Frank O’Hara was the most sociable of poets, always happy to read aloud at parties, always praising friends or lovers or anyone else who got his attention, almost always portraying his inner life as if it existed only so that it could savor his outer one. O’Hara loved writers, artists, poems, paintings, bars, cafés, food, sex, film stars, buildings, and much else, and he seemed to toss them all into the mixed salads of his poetry with the same indifference to form and logic, the same domesticated surrealism, that characterized much of the American avant-garde of the period. Almost everyone who remembers O’Hara from his heady days in bohemian New York in the 1950s and 1960s remembers him as the liveliest guest at any party in Greenwich Village or the Hamptons where the artistic and literary avant-garde gathered to celebrate itself.
But O’Hara was trying to find something different from what most of the other party guests were looking for, something far more sober, lonely, and serious. The best of the hundreds of poems that he wrote from around the age of twenty-three, in 1949, until his death at forty, in 1966, after a Jeep accident on a Fire Island beach, were private conversations with individual readers, too quiet to be heard in a crowded room. O’Hara wrote a seriously joking prose piece, “Personism: A Manifesto,” that pretended to treat his poetic manner as an exciting avant-garde movement “which will undoubtedly have lots of adherents.” Thanks to this new movement, “the poem is at last between two persons instead of two pages.” For a while, O’Hara also enjoyed writing showy, extravagant party pieces—long poems filled with miscellaneous names, places, and events—but his career began and ended with his shorter, deeper, more finely crafted lyrics, and the word “love” occurs more often in his shorter poems than in his longer ones.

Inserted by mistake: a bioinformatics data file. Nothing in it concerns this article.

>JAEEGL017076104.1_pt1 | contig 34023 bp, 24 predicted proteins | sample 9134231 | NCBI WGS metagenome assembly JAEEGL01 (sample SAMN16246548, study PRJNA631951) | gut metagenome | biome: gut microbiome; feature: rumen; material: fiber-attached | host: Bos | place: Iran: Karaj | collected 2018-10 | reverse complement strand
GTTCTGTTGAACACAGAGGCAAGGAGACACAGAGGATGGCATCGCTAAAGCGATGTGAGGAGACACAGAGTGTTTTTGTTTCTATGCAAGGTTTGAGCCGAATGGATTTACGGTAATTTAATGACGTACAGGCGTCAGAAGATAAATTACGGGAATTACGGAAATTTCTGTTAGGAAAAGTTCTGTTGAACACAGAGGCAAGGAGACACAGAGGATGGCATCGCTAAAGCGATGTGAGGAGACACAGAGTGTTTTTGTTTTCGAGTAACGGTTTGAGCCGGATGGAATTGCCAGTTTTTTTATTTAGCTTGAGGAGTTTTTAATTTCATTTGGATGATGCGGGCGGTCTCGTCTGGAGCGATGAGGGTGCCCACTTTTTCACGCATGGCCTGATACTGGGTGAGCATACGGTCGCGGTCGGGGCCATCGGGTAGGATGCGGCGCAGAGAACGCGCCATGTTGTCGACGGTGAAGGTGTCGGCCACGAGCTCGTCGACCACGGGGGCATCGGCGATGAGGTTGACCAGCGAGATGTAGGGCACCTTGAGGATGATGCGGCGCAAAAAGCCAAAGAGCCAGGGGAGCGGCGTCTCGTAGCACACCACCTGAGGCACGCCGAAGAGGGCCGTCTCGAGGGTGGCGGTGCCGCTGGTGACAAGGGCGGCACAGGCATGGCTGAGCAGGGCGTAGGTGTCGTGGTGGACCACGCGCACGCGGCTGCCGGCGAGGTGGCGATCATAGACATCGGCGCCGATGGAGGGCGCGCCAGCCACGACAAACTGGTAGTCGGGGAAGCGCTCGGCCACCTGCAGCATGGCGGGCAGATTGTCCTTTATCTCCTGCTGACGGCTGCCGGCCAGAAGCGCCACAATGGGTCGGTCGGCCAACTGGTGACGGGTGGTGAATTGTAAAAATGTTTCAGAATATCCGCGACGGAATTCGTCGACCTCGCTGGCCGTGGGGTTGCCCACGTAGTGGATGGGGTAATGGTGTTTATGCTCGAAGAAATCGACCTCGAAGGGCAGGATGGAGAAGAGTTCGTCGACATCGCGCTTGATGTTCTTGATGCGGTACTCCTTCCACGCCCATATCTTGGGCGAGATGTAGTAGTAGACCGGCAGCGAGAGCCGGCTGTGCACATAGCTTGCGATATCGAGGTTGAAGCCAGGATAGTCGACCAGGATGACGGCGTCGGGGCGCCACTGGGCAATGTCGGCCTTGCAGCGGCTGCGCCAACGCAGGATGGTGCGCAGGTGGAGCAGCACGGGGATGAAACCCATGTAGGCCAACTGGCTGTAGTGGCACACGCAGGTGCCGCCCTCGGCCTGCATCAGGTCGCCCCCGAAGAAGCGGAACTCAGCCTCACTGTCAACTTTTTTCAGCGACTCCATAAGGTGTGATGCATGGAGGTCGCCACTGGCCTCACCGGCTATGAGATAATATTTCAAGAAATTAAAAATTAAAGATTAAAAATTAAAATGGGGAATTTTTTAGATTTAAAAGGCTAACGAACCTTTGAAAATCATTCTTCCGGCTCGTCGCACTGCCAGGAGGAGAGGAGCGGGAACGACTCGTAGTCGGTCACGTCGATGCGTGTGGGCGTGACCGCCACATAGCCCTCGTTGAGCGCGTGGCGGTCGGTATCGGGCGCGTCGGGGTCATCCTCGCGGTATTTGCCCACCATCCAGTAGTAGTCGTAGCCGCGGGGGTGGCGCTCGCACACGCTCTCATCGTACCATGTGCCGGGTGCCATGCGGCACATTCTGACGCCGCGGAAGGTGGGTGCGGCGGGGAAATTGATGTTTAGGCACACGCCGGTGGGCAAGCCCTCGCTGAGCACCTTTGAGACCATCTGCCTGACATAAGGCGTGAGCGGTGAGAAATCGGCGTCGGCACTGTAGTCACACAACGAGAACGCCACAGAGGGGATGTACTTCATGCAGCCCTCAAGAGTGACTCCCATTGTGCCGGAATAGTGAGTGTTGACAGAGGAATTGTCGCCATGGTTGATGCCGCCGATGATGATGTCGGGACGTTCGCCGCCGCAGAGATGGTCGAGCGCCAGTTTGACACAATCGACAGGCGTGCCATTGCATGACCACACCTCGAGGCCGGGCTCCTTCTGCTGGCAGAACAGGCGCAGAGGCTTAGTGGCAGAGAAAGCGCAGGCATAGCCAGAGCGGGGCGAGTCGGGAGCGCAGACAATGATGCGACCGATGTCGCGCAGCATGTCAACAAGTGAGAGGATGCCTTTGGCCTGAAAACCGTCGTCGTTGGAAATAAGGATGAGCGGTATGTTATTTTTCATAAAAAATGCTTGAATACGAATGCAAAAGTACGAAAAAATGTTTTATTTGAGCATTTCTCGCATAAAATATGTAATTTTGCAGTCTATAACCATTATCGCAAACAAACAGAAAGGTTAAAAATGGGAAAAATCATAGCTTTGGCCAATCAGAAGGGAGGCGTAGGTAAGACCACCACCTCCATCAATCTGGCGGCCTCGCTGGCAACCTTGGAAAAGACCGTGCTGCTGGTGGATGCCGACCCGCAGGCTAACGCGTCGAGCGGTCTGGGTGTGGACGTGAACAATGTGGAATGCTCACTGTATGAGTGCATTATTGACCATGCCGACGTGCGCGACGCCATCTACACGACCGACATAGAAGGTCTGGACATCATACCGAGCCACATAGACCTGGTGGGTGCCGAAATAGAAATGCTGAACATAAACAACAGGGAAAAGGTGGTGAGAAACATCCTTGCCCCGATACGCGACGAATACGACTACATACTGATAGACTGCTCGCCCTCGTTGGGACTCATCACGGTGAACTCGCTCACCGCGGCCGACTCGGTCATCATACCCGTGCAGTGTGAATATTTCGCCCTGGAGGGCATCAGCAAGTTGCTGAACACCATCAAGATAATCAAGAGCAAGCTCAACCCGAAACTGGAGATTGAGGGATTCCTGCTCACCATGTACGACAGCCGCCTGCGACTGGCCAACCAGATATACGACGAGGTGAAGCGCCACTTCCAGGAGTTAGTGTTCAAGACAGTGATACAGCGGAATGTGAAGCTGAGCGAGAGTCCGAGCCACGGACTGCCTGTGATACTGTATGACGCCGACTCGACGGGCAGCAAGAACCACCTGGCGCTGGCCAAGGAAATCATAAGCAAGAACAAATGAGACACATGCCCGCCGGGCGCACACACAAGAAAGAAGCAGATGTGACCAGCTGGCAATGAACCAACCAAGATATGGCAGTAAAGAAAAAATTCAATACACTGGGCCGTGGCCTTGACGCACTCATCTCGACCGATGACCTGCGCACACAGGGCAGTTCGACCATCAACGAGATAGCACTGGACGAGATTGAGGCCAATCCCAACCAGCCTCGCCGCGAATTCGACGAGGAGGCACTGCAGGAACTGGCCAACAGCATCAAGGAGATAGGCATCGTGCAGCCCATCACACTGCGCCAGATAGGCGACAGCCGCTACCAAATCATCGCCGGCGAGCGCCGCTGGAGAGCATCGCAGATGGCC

Few who enjoyed O’Hara’s presence in the avant-garde scene seem to have noticed that his jokes, gossip, and wild associative leaps tended to culminate in sermons about the ultimate value of one-to-one relations. “The only truth is face to face,” he wrote in “Ode: Salute to the French Negro Poets,” a poem partly about the prejudicial falsehoods that blur individual faces. The closing couplet reads:
the only truth is face to face, the poem whose words become your mouth
and dying in black and white we fight for what we love, not are
For O’Hara a poem was truthful when it was personal, not in the self-regarding “confessional” style of Robert Lowell’s poems, which O’Hara called “just plain bad,” but in the way in which one person attends to another. What was worth fighting for was “what we love,” not identity, essence, principles, blackness, whiteness, or anything else we might think we are.
O’Hara made his living as a curator at the Museum of Modern Art and as a reviewer for art magazines. The artworks he …
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